Two generations of women are facing two very different challenges to the same problem – navigating their way towards a comfortable retirement.
Our mothers and grandmothers are part of a generation where, more often than not, financial literacy has been the domain of men – how and where money is invested was determined by their partners. As women tend to live longer than men*, this lack of financial know-how poses a real threat to those women who never had to manage their life savings. Retirement planning doesn’t end once your savings have been invested in retirement products. Changes in circumstances, such as your health, means increased medical costs that necessitate a regular financial review to ensure you’re managing your money in the best way possible.
If we fast-forward to a new generation of working women, the promise of a comfortable retirement is still a pipe dream for many. Today, financial literacy has been democratised, but we face a host of other challenges. A lack of gender parity in the workplace means a lower income for many women, taking a career break to raise children means a break in income (and leaves the career ladder and salary growth in limbo), while family responsibilities tend to take regular scoops out of the savings pot.
This 2018 survey by 10x found that 40% of female respondents don’t have any form of retirement savings. In a country where four out of 10 marriages end in divorce, many women find themselves in dire straits when their plan for retirement was to spend their golden years supported by their partner’s retirement savings. To make matters worse, the average age for women to get divorced is 40 years – which, if you have to start from scratch, can be immensely difficult financially.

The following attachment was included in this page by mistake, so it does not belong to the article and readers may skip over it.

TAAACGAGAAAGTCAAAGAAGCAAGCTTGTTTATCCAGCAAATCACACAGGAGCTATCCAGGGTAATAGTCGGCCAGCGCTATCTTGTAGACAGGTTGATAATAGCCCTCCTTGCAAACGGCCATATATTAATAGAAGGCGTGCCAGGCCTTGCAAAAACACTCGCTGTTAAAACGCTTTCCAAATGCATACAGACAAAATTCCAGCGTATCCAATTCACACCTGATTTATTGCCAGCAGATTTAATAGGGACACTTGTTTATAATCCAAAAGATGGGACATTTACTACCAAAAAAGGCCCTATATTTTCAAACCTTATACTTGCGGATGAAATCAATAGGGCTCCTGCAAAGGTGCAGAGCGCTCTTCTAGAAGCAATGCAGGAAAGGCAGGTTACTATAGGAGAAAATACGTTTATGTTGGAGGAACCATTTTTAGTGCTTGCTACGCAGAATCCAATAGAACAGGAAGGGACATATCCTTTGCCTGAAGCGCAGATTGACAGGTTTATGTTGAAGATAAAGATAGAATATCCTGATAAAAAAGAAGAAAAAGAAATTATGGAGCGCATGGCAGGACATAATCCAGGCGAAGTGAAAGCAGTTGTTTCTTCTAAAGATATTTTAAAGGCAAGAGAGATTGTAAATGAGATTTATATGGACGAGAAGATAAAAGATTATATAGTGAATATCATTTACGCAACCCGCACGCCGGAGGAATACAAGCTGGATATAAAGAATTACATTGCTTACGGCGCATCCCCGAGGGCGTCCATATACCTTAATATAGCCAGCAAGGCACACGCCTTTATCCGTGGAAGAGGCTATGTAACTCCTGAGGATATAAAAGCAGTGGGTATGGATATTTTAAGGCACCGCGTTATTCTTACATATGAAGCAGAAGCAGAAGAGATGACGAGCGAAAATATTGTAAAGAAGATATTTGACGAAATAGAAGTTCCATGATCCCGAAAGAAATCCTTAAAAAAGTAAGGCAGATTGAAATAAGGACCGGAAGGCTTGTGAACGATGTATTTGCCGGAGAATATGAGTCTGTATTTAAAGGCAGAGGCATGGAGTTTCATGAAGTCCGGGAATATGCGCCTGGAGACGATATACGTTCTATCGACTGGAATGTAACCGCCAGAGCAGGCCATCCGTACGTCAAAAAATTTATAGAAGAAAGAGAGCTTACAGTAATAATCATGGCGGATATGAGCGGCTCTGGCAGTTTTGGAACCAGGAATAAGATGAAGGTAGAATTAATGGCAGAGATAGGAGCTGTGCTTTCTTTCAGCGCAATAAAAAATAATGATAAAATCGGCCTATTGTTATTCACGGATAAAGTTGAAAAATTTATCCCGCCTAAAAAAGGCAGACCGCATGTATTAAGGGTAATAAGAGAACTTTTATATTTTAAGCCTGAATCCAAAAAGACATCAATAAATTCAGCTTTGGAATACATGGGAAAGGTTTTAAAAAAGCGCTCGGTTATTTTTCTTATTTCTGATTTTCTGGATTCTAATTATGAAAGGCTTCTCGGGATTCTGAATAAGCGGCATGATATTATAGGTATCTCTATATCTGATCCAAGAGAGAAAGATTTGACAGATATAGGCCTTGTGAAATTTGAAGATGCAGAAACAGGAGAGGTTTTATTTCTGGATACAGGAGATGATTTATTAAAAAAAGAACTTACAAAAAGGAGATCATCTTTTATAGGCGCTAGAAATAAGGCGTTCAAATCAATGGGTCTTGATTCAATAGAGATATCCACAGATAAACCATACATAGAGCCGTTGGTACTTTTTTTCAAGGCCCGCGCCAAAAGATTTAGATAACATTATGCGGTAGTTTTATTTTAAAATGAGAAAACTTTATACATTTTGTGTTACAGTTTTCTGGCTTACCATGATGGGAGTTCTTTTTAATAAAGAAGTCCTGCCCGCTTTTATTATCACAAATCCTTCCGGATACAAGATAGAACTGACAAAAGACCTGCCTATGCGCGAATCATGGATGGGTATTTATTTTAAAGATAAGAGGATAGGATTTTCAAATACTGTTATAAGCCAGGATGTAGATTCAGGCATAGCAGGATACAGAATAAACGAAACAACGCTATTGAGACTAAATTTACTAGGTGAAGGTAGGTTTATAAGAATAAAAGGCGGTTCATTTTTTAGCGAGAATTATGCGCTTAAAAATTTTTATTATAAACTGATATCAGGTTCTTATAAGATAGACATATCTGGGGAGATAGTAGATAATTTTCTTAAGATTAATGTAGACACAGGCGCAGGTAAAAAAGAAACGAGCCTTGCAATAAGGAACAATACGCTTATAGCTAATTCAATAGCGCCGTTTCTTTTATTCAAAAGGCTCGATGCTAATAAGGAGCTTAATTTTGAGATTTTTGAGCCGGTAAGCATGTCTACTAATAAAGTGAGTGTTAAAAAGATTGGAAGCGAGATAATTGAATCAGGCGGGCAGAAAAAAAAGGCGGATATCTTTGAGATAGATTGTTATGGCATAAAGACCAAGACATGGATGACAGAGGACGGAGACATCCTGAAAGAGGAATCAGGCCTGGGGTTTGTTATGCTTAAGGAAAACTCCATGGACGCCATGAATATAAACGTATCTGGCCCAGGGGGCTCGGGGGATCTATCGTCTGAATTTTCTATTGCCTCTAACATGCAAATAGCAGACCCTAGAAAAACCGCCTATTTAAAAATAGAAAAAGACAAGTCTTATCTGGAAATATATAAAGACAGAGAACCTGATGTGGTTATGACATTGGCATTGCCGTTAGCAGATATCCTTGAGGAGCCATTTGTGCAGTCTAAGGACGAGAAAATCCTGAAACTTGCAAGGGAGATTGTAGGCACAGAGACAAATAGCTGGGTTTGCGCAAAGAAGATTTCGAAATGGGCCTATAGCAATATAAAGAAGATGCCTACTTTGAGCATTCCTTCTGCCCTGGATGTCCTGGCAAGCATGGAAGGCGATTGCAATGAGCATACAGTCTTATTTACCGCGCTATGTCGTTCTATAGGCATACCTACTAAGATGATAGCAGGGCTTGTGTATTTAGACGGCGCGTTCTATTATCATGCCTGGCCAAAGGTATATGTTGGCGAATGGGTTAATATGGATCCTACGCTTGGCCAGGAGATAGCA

How to ensure a comfortable tomorrow
I once asked my mother for retirement advice. Her answer was quite simple, (although it struck a nerve) husbands should teach their wives how to be widows. Talk to your partner about your retirement planning, ask your parents about their plans and share your knowledge with them. If your partner is the sole breadwinner, take a vested interest in where and how the money is invested. Take considerations such as a higher life expectancy into account when planning for retirement. And to all the single mothers, working mothers, sisters, wives and singletons out there – remember, every contribution, no matter how insignificant it might feel today, adds up.
*Stats SA 2018 estimates report a life expectancy of 67.3 years for women and 61.1 years for men.
Saving for retirement is the biggest investment most of us will ever make. Sadly, it can also be very complicated. In this monthly blog, we try to answer some of the retirement questions we hear most often, ranging from which products are best suited to different circumstances to efficient tax treatments. Words by Carina Jooste.